Investments 

Scottish Mortgage’s Anderson defends huge Tesla stake

Scottish Mortgage’s Anderson defends huge Tesla stake

James Anderson, joint manager of the £6.7bn Baillie Gifford Scottish Mortgage investment trust, has defended the substantial investment he has in electric car maker Tesla, amid a set of poor results from the company and criticism from investors.

The trust - which is up 43 per cent for the 12 months to 6 November, compared to performance for the wider sector of 28 per cent - has an investment of 6.8 per cent in Tesla, a stake equating to more than £400m.

Baillie Gifford as a business are believed to be the second largest owners of Tesla shares behind the company’s founder, Elon Musk.

Mr Anderson said client reaction to owning the shares has been mixed.

He said: “We've never made an investment for which we've received such criticism.

"From the generous sharing by hedge funds of their detailed rationales for their hostility" - by which Mr Anderson means at times 40 per cent of Tesla's shares were owned by short sellers holding them in expectation they would fall in value - "to kind emails telling us that we will be central exhibits in the mutual fund hall of shame”.

Last week, Tesla reported losses that were wider than expected due to “production bottlenecks. In the three months to October the company's target was to build 1,500 cars - however it only managed to build 260.

But the fund manager shrugged off the results, saying the fund management industry tends to be too focused on safety, and on earning dividends for the short-term and so ignore the opportunity to invest in a company such as Tesla.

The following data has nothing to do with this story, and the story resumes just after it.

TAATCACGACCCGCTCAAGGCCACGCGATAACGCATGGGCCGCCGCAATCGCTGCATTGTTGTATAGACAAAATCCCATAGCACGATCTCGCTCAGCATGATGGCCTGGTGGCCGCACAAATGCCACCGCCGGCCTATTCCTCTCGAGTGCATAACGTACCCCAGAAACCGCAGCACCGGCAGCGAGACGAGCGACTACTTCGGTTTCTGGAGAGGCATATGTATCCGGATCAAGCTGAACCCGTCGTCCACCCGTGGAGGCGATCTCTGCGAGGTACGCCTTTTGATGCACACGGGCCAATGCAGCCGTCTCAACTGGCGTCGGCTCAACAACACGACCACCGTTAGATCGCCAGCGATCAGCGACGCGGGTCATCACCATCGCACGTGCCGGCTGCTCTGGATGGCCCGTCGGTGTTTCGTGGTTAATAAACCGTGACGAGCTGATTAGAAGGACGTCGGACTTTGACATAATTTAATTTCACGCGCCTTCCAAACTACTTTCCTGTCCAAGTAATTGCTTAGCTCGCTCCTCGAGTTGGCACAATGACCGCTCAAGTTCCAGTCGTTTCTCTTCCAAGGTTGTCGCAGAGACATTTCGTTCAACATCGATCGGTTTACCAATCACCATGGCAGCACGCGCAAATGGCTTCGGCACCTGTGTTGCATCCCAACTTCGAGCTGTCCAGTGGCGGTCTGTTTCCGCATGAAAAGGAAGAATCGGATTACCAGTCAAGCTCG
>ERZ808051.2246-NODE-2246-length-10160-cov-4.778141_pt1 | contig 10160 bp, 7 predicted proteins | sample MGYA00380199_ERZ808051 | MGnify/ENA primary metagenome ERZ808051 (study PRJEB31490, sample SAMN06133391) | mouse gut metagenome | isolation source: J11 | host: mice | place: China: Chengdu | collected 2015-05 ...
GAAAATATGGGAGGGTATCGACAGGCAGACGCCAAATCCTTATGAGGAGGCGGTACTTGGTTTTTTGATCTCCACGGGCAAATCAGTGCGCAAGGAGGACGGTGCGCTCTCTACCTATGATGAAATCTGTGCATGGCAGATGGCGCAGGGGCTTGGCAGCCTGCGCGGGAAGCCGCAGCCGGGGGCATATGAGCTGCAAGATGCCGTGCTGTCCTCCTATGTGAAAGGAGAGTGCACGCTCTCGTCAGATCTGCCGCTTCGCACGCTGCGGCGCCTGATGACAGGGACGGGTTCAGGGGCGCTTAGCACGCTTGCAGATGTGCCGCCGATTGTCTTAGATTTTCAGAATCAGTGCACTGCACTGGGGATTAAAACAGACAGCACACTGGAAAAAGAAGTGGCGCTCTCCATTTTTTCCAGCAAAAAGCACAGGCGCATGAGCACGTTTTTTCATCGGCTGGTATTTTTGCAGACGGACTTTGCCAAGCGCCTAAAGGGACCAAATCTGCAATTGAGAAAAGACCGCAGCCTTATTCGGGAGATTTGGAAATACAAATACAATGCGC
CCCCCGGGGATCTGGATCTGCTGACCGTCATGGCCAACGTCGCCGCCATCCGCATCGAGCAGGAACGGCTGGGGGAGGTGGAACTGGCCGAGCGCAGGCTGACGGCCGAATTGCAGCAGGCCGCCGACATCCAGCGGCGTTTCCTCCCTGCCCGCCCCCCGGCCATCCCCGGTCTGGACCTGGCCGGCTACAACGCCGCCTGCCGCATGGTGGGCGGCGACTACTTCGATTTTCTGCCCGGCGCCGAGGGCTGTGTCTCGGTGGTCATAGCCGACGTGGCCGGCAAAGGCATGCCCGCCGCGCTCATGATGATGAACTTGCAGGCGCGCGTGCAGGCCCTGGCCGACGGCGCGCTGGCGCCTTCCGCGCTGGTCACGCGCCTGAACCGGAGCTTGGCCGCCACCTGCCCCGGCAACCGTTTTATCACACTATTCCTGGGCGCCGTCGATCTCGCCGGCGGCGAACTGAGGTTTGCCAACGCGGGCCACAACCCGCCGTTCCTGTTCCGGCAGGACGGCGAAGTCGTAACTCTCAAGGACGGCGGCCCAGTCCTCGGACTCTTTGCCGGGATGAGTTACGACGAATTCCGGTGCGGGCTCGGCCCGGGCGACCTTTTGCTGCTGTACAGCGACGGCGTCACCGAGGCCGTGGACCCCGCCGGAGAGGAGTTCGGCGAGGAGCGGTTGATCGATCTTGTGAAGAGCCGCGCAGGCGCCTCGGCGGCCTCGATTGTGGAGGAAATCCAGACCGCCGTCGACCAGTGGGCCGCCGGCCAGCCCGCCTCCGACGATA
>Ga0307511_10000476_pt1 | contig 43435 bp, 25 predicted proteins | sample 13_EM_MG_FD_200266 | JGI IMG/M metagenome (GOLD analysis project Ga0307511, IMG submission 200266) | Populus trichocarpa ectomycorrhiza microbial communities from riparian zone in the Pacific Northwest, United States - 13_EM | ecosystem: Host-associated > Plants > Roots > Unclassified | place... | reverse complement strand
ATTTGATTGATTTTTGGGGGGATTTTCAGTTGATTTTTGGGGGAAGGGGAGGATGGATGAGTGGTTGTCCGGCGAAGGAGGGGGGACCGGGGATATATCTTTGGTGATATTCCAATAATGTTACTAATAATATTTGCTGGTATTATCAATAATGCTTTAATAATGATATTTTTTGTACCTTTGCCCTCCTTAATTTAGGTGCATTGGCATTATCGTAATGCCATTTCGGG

Mr Anderson said investors today seem to prefer to “recycle capital into government bonds paying, “minimum, zero or even negative yields.”   

He linked the lack of productivity growth in the world right now to the trend for investors to deploy capital in safe ways.

Peter Hargreaves, the co-founder of Hargreaves Lansdown, has previously said the technology crash at the turn of the turn of the century has led to advisers focusing more on expensive equity income shares at the expense of growth businesses.  

He said Tesla's founder Mr Musk deploys energy, intellect and capital in “worlds beyond the common understanding and abilities”.

Mr Anderson said that of course Tesla could fail -  “any equity investment that is worthwhile or credible can fail” - but he said he believes Tesla could take to the mass market electric cars which can replace the internal combustion engine, “saving millions of lives" and which would “multiply the investment of our clients many times over”.

But David Jane, who runs £790m across three multi-asset funds at Miton, is sceptical of the investment case for Tesla shares.

He said Chinese electric car manufacturers are much further along in terms of getting products to market and have greater levels of state support, presenting an advantage over Tesla.

James Pigott, who runs Pigotts Investments, an adviser firm in Dorking, said he has owned the Scottish Mortgage investment trust for many years, during which time the performance has been strong.

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